Are you looking at your tummy after nine months of stretch and wondering whether it will ever be the same again? If so, take heart, because you can really make a difference in its recovery and build strength and supplen
Lindsey Jackson

Are you looking at your tummy after nine months of stretch and wondering whether it will ever be the same again? If so, take heart, because you can really make a difference in its recovery and build strength and suppleness very easily without spending time in the gym each week. When people say "wow, you got your figure back really quickly" you'll be able to smile and say "why thank you, I have worked at it and it's paid off'. And you'll feel good too. Here are eight simple moves, designed exclusively for Pregnancy and Baby by Lindsey Jackson, expert in Pilates for pregnant women and post natal moms.

Those who get cracking with the simplest of moves straight after they have their baby, not only tone up more quickly, but also re-gain a sense of control over their bodies and build self-esteem.

So much tension builds up in a woman's body after she has had her baby, we tend to think the physical work is over, but actually it's a very demanding time. This is when poor posture can really drain energy from you and bad habits creep in. You may find that you get aches and pains that you simply didn't have when pregnant. Constantly rounding the spine as you bend, carry, feed and coo over your new precious baby makes for dreadful posture.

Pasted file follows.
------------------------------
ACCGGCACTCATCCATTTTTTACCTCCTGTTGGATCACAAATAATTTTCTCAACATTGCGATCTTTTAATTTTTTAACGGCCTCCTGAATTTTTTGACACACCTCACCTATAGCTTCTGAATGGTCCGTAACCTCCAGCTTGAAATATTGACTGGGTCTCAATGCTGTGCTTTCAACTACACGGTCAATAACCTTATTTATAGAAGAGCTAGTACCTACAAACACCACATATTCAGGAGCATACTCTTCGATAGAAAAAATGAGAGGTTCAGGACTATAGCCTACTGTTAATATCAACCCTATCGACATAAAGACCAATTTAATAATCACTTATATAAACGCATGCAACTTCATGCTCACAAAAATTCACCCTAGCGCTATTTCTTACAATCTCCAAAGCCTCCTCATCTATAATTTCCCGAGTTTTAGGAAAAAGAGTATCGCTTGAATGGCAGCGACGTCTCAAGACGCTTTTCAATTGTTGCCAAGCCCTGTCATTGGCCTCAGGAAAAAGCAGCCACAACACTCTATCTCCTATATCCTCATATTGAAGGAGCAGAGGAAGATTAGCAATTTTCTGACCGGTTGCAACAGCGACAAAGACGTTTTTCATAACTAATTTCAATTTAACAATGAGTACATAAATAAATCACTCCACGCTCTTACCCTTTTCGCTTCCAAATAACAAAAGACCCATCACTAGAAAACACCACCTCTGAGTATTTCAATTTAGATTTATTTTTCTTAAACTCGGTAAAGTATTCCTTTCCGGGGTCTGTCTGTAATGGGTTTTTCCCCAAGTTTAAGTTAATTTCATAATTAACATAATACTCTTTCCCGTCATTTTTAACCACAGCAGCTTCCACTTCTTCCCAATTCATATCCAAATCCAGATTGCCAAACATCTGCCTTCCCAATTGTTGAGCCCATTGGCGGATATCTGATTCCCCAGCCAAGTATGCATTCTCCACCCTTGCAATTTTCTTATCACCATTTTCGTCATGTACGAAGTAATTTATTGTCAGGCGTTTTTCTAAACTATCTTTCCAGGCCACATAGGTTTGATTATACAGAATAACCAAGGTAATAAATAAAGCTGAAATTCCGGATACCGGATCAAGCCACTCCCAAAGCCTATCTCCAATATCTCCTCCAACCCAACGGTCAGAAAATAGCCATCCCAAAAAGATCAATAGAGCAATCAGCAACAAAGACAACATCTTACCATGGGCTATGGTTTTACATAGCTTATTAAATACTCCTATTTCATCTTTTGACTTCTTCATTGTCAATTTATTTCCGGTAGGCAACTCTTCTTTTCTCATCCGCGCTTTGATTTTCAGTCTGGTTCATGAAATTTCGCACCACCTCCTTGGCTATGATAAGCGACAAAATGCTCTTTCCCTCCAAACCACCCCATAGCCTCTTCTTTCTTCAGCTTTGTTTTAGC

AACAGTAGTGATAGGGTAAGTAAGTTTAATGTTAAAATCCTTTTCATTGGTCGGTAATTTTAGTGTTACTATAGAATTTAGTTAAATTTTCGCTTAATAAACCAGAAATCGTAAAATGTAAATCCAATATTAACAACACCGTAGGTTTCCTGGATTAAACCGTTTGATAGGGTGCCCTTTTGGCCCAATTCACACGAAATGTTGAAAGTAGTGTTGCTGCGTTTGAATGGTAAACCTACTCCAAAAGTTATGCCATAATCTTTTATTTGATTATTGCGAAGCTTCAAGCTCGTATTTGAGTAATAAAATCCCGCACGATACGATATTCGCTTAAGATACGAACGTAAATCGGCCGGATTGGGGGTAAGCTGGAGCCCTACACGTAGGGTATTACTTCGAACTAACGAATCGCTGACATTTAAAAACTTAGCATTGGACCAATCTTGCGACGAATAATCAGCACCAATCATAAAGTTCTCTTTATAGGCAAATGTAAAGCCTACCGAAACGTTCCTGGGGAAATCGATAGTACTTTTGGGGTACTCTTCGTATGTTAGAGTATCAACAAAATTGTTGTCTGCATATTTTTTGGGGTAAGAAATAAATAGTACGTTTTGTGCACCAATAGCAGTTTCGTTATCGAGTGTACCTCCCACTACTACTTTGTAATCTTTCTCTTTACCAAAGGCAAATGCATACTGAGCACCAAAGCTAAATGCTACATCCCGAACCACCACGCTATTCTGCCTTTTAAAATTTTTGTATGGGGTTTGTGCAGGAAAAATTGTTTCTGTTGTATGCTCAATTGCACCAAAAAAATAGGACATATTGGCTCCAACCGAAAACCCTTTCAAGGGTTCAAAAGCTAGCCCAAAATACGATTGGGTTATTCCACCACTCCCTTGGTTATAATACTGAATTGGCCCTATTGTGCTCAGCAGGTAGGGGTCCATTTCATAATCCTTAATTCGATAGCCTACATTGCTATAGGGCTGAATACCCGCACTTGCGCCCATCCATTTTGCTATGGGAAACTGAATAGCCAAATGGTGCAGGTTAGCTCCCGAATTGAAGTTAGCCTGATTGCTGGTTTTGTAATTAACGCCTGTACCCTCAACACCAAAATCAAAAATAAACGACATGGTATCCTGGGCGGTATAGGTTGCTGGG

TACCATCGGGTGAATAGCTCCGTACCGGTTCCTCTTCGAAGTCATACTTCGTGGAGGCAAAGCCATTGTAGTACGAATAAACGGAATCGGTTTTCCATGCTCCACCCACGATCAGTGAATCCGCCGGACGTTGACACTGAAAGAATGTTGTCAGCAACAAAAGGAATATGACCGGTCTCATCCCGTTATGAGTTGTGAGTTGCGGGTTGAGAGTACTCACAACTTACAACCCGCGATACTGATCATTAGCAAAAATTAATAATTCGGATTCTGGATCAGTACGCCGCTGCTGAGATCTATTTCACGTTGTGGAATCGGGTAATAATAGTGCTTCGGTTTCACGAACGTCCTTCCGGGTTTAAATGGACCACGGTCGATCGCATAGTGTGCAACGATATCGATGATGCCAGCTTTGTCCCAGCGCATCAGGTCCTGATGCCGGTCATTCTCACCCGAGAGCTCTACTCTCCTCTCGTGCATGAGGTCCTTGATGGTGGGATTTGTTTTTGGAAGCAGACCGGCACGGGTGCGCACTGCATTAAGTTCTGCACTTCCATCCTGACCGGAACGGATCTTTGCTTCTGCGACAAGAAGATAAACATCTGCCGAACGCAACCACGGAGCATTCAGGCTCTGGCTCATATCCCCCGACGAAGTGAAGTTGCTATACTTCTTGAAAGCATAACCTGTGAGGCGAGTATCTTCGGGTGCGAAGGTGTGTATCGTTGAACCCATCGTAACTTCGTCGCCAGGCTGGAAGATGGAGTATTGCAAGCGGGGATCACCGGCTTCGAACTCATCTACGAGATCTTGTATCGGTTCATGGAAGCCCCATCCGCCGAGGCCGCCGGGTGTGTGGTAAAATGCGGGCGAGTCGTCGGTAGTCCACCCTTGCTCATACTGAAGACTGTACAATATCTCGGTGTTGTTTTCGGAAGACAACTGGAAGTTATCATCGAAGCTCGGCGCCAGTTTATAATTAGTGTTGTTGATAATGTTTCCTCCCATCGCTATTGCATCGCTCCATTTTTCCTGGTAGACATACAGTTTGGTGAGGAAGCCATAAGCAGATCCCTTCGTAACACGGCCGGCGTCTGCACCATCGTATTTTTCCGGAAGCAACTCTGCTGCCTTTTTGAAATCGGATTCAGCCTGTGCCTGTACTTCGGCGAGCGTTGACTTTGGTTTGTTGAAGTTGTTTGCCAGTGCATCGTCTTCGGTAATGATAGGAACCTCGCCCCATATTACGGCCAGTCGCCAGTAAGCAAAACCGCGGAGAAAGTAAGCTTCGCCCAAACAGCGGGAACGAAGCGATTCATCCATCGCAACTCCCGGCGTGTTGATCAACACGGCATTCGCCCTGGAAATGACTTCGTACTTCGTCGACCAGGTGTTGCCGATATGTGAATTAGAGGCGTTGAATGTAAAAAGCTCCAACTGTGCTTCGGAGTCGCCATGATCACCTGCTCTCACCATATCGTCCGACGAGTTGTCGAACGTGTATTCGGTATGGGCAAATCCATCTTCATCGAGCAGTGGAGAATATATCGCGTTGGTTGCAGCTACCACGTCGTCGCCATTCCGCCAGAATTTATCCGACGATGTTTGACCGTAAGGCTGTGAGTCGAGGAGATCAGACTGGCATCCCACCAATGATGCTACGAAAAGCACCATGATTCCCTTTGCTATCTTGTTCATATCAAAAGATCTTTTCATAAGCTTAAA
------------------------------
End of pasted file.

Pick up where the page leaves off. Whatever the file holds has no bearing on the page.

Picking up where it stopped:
I have put together some moves for you, many of which can be done whilst on the go, to make giving your body some relief a daily event. You may think you' re too tired to or don't need to do this simple set of moves straight away, but just wait until four weeks post birth when the euphoria has subsided and your body is screaming to move! You may only recognize this as stiffness or aches, but your body will scream at you and you must listen!

Pre six-week check
Most countries have a post natal check at six weeks to assess whether the woman can get back to normal activities, including exercise. But do you have to wait until then? Well, as long as you don't have any complications here's what you CAN do. (including cesarean section births)

From day one:
Exercise 1: Pelvic floor
Fast and slow pelvic floor lifts not only regain bladder control of this stretched and bruised area, but also promote circulation (which will help ease swelling) and begin to tone the deep abdominal muscles that work in conjunction with the pelvic floor.

What to do:
Each time you feed the baby or change a diaper, draw up your pelvic floor as fast as you can 10 times then release. It should feel like you are stopping yourself from urinating. Aim for a maximum contraction. Even if you can't feel anything at first, keep going and visualize the area contracting. It will come back and you will soon start to feel it. The great thing about this move is that in the early days post birth, your uterus can contract quite strongly when you feed, which makes it easier to develop awareness of feelings low down.